Grammar to go. How it works and how to use it by Goldstein B., Waugh J., Linsky K.

By Goldstein B., Waugh J., Linsky K.

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Example text

Seemed works, so looked is a linking verb in the sentence above. I looked at the dark clouds. I seemed at the dark clouds. Seemed doesn’t work, so looked is not a linking verb in the sentence above. Sentence Pattern 5: Subject/Linking Verb/Subject Complement 25 PRACTICE SET 2–14 Directions: For the sentences below, underline the verbs twice and then determine whether the verbs are linking verbs or action verbs. Examples: He looked at the instructions carefully. action He looked confused. linking 1.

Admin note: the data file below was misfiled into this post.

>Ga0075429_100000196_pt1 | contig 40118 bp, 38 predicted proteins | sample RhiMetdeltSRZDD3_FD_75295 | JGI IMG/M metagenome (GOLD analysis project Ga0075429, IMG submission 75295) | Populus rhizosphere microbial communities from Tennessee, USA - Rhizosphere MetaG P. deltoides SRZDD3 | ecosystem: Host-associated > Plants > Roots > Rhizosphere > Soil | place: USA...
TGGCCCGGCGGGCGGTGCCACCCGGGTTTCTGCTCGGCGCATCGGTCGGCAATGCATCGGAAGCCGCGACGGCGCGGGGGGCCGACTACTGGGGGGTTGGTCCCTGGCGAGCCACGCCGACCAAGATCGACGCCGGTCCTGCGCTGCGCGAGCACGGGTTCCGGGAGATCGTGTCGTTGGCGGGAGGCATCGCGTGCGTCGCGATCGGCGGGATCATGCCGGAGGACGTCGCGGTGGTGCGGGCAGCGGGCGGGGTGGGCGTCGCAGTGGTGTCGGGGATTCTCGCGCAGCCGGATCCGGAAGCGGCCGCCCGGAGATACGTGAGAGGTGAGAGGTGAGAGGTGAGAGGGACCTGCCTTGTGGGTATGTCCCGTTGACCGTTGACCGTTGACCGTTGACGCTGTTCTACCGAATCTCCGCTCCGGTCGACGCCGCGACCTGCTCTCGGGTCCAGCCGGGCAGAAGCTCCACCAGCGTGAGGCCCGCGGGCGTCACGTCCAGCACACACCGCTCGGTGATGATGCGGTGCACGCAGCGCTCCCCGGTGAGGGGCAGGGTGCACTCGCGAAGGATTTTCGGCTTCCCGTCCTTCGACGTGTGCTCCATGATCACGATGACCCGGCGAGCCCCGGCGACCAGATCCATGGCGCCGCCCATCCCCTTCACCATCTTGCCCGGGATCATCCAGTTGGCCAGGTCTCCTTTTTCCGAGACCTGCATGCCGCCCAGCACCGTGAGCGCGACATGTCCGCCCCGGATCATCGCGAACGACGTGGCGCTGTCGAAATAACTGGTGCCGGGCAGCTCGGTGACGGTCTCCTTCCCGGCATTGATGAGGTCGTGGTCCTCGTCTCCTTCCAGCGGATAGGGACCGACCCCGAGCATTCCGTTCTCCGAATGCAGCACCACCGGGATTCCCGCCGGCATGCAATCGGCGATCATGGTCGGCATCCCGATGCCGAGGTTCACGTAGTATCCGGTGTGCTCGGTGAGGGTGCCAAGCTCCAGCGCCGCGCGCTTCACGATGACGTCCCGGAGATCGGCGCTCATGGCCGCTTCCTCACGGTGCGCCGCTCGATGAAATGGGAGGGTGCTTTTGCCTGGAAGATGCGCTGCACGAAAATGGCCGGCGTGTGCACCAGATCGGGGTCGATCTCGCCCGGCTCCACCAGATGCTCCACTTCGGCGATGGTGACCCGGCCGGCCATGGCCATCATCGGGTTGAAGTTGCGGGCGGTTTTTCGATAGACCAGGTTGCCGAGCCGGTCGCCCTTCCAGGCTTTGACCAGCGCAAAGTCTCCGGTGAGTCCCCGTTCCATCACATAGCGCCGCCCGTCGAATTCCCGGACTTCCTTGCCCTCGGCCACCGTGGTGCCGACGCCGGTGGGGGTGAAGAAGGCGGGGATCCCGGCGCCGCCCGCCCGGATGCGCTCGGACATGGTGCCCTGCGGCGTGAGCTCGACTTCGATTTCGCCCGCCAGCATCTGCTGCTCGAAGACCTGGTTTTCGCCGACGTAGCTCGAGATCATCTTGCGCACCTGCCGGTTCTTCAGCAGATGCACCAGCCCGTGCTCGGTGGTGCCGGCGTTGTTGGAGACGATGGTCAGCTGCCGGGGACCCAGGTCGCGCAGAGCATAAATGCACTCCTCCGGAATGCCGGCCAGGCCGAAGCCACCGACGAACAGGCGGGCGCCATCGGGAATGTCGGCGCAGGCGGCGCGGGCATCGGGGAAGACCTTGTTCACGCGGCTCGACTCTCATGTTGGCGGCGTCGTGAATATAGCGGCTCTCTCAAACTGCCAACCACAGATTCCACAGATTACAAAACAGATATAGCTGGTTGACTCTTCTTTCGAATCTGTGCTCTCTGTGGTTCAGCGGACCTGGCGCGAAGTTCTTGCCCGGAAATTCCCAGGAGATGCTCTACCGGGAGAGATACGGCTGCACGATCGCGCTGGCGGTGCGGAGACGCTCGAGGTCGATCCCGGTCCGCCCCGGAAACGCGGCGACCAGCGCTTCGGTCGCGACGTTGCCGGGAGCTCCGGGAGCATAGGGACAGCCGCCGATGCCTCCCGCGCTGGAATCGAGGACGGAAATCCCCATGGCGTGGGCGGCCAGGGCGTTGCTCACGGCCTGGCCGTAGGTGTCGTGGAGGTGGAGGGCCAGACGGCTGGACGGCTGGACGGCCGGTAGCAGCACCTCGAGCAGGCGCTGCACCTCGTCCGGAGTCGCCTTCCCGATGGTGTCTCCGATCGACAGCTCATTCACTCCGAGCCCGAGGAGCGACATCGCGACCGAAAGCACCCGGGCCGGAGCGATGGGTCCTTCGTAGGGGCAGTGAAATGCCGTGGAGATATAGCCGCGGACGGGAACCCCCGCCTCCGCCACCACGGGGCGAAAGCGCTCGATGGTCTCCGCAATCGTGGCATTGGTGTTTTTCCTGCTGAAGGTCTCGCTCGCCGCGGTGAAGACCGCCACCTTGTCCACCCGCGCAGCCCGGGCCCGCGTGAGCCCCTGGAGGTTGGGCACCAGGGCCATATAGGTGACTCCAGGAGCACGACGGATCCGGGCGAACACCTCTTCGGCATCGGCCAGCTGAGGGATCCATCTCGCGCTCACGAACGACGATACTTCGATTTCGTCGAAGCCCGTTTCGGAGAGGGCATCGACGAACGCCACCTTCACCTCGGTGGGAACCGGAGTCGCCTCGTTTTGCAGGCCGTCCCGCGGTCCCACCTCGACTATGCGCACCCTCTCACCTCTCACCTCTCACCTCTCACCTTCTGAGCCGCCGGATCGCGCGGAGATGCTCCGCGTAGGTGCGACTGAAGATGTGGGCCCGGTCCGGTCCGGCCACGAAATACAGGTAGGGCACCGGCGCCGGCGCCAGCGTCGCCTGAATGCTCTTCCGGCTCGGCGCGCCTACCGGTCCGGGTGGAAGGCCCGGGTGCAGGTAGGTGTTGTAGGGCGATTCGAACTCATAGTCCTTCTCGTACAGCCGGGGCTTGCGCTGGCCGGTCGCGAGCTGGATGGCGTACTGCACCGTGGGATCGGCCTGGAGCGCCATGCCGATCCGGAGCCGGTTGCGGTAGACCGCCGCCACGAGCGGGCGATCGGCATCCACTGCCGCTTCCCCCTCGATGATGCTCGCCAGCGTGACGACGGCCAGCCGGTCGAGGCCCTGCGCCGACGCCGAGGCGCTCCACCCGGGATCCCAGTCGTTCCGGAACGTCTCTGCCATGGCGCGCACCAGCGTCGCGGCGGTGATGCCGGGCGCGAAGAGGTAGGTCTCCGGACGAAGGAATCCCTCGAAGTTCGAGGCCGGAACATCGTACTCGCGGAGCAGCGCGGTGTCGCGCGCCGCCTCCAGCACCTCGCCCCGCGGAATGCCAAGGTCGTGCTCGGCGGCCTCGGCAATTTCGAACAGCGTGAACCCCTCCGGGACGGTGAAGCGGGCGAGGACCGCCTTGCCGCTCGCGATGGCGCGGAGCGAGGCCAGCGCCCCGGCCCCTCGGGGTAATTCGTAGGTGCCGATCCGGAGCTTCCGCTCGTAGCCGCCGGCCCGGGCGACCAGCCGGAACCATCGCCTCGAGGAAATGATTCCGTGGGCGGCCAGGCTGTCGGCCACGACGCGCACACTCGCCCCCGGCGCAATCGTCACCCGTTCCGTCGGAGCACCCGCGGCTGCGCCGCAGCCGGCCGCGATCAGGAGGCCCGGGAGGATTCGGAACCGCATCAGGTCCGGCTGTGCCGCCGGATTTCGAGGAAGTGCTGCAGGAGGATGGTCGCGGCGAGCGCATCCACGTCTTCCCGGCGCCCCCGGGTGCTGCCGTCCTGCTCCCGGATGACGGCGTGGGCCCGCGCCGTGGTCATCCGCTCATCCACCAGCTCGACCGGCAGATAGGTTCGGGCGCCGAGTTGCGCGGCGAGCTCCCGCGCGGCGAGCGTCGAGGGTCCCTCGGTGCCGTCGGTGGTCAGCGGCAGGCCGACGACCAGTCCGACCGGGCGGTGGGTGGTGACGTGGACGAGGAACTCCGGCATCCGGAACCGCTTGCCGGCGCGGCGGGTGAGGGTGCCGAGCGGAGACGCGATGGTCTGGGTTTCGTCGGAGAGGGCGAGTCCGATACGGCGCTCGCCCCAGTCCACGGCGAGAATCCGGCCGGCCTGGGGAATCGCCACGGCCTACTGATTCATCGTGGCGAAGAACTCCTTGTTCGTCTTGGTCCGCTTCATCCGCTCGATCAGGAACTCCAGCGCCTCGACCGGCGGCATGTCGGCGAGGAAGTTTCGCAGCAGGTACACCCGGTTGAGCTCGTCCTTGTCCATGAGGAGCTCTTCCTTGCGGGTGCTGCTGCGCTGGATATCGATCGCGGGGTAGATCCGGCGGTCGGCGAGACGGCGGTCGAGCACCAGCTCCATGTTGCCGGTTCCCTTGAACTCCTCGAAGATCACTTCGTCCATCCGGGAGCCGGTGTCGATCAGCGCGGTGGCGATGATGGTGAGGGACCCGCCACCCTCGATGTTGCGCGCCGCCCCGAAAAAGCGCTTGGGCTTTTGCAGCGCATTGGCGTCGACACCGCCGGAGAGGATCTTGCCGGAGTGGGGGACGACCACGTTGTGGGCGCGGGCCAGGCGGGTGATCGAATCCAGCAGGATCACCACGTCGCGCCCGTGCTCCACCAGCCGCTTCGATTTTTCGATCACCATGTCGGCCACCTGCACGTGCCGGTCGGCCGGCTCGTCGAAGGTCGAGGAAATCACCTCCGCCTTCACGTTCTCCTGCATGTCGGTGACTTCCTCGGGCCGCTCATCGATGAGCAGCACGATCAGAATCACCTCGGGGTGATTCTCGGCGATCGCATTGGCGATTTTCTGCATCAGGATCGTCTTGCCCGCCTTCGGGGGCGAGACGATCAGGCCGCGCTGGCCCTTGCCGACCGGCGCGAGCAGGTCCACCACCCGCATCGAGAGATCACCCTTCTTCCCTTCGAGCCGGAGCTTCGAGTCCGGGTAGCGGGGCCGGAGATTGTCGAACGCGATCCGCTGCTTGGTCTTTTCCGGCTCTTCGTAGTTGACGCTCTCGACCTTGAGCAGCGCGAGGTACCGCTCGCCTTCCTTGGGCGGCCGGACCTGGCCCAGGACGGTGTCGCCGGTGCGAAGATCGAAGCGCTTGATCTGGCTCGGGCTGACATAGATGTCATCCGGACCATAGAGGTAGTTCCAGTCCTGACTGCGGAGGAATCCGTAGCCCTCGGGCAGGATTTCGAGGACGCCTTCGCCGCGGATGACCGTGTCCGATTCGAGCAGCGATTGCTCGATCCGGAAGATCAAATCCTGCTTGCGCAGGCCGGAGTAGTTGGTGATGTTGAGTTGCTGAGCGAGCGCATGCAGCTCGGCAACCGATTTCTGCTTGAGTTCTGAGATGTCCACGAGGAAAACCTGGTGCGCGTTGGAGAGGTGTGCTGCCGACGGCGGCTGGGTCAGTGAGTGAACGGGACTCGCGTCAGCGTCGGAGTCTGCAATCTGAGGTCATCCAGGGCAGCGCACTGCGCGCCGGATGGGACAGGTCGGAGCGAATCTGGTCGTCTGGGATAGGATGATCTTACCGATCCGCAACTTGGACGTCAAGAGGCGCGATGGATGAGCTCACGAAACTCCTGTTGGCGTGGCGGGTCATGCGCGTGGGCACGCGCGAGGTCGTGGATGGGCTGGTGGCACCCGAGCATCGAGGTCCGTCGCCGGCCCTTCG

TEST YOURSELF Directions: Label all of the adjectives and adverbs in the following sentences. adj. adj. adv. adj. adj. adj. adv. Example: A Roman soldier proudly entered the crowded city after a very adj. decisive victory. 1. Great apes live peacefully in completely protected areas. 2. His car skidded sharply into the wrong lane. 3. Mark’s sister was so happy that she finally got a very significant raise in her salary. 4. Yesterday, my friend found a unique stamp for her new collection. 5. The messengers quickly recognized that most people were not ready for bad news.

You must (accept/except) responsibility for your actions. 8. The accident at the nuclear reactor had a devastating (affect/effect) on the village. 9. You can (choose/chose) the path you wish to take in life. 10. Please place your luggage (between/among) the two posts. Chapter 3 Adjectives and Adverbs Adjectives Although there are many kinds of adjectives, the following two rules apply to all of them: 1. Adjectives modify (describe) nouns and pronouns. 2. Adjectives tell which one, what kind, and how many.

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